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Public Radio's Environmental News Magazine (follow us on Google News)

Beyond the Headlines

Air Date: Week of

This year’s Nobel Prize in Physics has been split among scientists Syukuro Manabe, Klaus Hasselmann, and Giorgio Parisi. (Screenshot from The Royal Swedish Academy of Sciences in Stockholm)

In this week’s trip beyond the headlines, Environmental Health News editor Peter Dykstra joins Host Steve Curwood to talk about the recent awarding of the Nobel Prize to three scientists who have made crucial contributions to the field of climate science. Next, the two discuss a study linking Lou Gehrig’s disease to pesticide use. Finally, they take a look through the history books to the oil embargo and gas lines in the United States in the 1970s.


CURWOOD: It's that time of the broadcast when we turn to Peter Dykstra. Peter is an editor with Environmental Health News, that's EHN.org and DailyClimate.org. And he's going to take a look beyond the headlines for us from his perch there in Atlanta, Georgia. Hi there, Peter, what do you have for us today?

DYKSTRA: I have the second time that climate change has been the topic for the awarding of a Nobel prize, Syukuro Manabe, Klaus Hasselmann and Giorgio Parisi share the prize for three different studies, three different pieces of work, that quote in the words of the Nobel Committee, demonstrate that our knowledge about climate rests on solid science.

CURWOOD: What do these folks demonstrate through their research about climate change?

DYKSTRA: Well, Manabe is based at Princeton, and in 1967, we don't normally talk about climate change papers that were done so long ago, but he put together research and how increased levels of CO2 would lead to higher temperatures. That, of course, is one of the basic elements of climate change. And it led to the development of all future work in climate.

CURWOOD: And what about the other two folks?

DYKSTRA: Hasselmann is from Germany. Parisi is from Italy. They wrote separate papers on how, with Hasselmann, the melting ice in Greenland can eventually cause climate chaos around the world. And Parisi wrote a paper that was applied to climate change, about how many seemingly disparate things can come together to be the crisis we know now, and the crisis we'll know in the future.

CURWOOD: That's right, Peter, I wish it was going away, but I don't think it is yet. What do you have next for us?

DYKSTRA: Well, every year in the US there are approximately 5000 cases diagnosed of ALS, that's amyotrophic lateral sclerosis. It's also known in this country as Lou Gehrig's disease, because it struck down the baseball player in the late 1930s. What ALS does is it knocks out nerve cells that connect the brain to our muscles, and various bodily functions: the ability to walk and talk and eat, use your arms, use your legs are taken away, often in no more than two to five years. Although some ALS survivors can last a lot longer than that. The cure isn't known yet. But the research into the cause published in the journal, Neurotoxicology says that one of the causes may be linked to pesticide use.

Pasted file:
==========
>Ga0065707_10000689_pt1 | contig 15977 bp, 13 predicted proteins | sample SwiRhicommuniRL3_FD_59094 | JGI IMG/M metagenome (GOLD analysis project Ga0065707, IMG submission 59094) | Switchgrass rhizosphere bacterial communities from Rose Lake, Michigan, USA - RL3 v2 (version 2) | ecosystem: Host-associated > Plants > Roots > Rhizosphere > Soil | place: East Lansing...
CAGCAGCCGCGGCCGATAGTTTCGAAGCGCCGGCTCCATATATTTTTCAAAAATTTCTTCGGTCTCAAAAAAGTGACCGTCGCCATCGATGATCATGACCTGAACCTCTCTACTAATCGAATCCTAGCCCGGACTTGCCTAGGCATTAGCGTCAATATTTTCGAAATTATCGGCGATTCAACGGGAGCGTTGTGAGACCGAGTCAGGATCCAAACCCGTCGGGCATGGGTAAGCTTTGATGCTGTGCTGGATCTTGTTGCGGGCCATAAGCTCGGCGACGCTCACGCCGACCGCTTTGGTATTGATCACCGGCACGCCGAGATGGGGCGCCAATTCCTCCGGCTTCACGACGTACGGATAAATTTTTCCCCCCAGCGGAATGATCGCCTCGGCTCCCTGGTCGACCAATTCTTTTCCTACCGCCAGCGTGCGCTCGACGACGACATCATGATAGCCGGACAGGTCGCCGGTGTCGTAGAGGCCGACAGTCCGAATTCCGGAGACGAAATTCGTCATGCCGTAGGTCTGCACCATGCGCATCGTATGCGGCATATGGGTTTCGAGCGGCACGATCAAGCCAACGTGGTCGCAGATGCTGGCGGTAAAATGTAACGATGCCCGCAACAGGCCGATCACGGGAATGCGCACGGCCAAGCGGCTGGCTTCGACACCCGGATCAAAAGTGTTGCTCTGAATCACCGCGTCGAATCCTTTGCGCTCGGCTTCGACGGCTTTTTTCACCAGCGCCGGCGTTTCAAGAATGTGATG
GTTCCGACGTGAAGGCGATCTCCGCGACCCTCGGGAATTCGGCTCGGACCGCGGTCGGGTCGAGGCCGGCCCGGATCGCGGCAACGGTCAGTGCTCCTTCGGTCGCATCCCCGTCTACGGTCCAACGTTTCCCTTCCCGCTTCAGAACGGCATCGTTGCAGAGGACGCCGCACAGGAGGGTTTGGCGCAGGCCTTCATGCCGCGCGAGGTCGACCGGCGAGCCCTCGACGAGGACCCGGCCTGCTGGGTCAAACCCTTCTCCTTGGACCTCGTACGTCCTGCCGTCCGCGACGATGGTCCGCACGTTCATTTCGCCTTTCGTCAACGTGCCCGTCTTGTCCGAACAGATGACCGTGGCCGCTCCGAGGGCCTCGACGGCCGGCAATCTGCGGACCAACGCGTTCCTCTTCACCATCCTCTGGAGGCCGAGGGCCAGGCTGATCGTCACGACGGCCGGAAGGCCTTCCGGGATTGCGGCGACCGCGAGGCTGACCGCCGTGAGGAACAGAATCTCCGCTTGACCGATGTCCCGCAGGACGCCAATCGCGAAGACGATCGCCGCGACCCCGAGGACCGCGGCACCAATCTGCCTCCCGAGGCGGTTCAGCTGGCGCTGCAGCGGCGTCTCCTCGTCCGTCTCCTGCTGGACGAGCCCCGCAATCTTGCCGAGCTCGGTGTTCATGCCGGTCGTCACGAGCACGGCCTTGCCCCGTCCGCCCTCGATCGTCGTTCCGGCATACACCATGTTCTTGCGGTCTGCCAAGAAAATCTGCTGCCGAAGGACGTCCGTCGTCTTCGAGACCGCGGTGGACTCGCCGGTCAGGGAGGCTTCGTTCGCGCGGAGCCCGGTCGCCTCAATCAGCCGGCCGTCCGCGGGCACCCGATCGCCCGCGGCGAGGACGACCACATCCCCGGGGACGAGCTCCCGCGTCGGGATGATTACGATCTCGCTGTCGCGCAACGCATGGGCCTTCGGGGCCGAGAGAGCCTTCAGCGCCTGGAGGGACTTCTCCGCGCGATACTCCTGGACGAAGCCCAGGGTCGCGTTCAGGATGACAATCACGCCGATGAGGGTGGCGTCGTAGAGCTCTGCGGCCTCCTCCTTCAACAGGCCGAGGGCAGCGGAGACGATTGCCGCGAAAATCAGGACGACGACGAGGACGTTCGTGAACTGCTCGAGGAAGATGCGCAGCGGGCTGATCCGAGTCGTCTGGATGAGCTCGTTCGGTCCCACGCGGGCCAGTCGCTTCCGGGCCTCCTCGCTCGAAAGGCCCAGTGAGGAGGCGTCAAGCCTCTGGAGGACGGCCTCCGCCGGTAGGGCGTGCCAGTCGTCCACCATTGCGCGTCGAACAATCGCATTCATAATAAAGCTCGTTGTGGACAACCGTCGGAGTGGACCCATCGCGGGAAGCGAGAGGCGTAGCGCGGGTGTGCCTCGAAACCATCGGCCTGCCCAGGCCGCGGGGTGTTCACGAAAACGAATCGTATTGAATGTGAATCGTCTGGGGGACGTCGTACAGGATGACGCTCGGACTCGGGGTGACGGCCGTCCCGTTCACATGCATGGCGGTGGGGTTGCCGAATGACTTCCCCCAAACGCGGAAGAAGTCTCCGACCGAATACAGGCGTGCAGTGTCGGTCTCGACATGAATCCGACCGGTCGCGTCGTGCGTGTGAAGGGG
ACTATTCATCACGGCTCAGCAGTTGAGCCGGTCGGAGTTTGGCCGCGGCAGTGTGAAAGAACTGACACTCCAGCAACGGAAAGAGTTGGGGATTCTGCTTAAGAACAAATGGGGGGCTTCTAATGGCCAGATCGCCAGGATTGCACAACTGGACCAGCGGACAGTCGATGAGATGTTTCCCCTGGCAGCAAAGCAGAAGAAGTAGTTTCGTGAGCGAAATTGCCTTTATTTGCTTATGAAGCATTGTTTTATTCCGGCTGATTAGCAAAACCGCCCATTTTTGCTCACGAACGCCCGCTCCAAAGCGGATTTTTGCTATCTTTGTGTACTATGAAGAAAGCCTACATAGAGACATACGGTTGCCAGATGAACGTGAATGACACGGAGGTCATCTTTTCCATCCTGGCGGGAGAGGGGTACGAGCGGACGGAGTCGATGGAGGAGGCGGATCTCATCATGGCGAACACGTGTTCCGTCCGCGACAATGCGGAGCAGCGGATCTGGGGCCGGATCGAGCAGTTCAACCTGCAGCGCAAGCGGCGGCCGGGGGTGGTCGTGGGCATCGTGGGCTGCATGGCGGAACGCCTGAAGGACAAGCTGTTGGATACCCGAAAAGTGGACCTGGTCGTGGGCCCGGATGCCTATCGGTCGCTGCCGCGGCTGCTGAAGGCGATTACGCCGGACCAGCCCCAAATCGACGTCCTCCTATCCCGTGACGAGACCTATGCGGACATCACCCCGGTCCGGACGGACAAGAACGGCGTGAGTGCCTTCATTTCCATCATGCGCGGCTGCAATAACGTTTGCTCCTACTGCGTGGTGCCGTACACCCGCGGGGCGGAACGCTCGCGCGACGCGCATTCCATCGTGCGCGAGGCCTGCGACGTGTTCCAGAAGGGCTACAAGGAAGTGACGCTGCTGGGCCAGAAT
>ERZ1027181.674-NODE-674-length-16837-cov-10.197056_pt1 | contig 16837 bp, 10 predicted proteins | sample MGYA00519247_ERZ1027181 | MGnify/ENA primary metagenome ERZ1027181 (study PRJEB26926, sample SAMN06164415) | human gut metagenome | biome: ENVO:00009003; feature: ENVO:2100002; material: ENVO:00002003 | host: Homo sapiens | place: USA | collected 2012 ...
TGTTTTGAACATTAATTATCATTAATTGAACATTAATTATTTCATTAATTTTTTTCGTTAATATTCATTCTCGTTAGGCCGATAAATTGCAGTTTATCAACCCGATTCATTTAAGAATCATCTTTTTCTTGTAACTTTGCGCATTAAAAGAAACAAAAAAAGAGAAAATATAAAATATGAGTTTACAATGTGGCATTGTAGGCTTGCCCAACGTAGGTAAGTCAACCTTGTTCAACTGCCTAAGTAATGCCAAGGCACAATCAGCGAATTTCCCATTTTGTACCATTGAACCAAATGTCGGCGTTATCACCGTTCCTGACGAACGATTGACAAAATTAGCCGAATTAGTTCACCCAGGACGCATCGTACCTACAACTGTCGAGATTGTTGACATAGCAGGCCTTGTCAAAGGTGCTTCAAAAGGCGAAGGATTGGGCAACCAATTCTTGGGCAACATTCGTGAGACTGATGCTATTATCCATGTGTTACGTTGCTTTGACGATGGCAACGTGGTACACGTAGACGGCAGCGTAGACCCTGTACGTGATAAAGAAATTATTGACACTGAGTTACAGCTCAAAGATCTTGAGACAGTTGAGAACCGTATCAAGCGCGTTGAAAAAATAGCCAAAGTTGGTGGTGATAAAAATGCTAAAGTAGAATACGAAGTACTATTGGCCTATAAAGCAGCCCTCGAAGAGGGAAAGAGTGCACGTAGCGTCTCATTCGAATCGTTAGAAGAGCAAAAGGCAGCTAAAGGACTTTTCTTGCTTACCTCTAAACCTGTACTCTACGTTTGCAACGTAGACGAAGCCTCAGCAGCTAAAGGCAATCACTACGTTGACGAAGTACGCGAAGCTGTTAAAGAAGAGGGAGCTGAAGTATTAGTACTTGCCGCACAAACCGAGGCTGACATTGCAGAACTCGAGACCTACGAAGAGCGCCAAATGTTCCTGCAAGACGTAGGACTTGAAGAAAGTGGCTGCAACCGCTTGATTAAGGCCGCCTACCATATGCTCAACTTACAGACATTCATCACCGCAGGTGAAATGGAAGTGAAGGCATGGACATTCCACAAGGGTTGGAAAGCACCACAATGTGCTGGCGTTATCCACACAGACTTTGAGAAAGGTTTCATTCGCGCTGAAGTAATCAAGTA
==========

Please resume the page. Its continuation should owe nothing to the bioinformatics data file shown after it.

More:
Pesticides are linked to a number of health concerns, both acute and chronic. A new study is adding to this long list of negative health consequences by showing a link between pesticide use and Lou Gherig’s disease, also known as ALS. (Photo: Sharon Dowdy, UGA CAES, Flickr, CC BY-NC 2.0)

CURWOOD: But now we have a potential contributor - our pesticides?

DYKSTRA: Things like paraquat and a lot of very common pesticides used on crops around the world, may be a link to ALS. It's a new one and one that raises further concern that restrictions on some pesticides haven't gone far enough.

CURWOOD: But also raises hope that we may be able to address this killer disease. Let's turn now the history books and take a look back, tell me what do you see?

DYKSTRA: I see long gas lines back in the 1970s. The first of which started on October 17, 1973. The members of OPEC, the Organization of Petroleum Exporting Countries, were angered by the United States support for Israel in the Yom Kippur War, in which Israel defeated Egypt and Syria.

CURWOOD: And OPEC was largely made up of Middle Eastern countries.

DYKSTRA: That's right, countries that have a long standing conflict with Israel. What happened when that embargo was put in place, is that the energy crisis, as we called it here in the United States, saw gasoline prices quadrupled due to short supply. And that short supply created enormous gas lines at the pump.

CURWOOD: You know, fairly recently the people in the UK have seen gas lines with some problems getting petrol there. And of course, the price of natural gas has shot up rapidly. But instead of Middle Eastern countries involved in this, people are pointing the finger at Russia. And these gas lines, I think are rattling the public about things like the climate negotiations that are about to happen in Scotland.

DYKSTRA: That's right, and that'll be a topic front and center. We're also waiting to see what happens with legislation here in the US that would better enable a transition to clean energy.

CURWOOD: Alright, Peter. Well, thank you. Peter Dykstra is an editor with Environmental Health News, that's EHN.org and DailyClimate.org. And we will talk again real soon.

DYKSTRA: Sure will, Steve, thanks a lot.

CURWOOD: And there's more on these stories on the Living on Earth website. That's LOE.org.



Environmental Health News | “Nobel Prize in Physics Honors Work on Climate Change”

Environmental Health News | “Higher Estimated Pesticide Exposures Linked to ALS Risk”

Read more about the 1973 Oil Embargo


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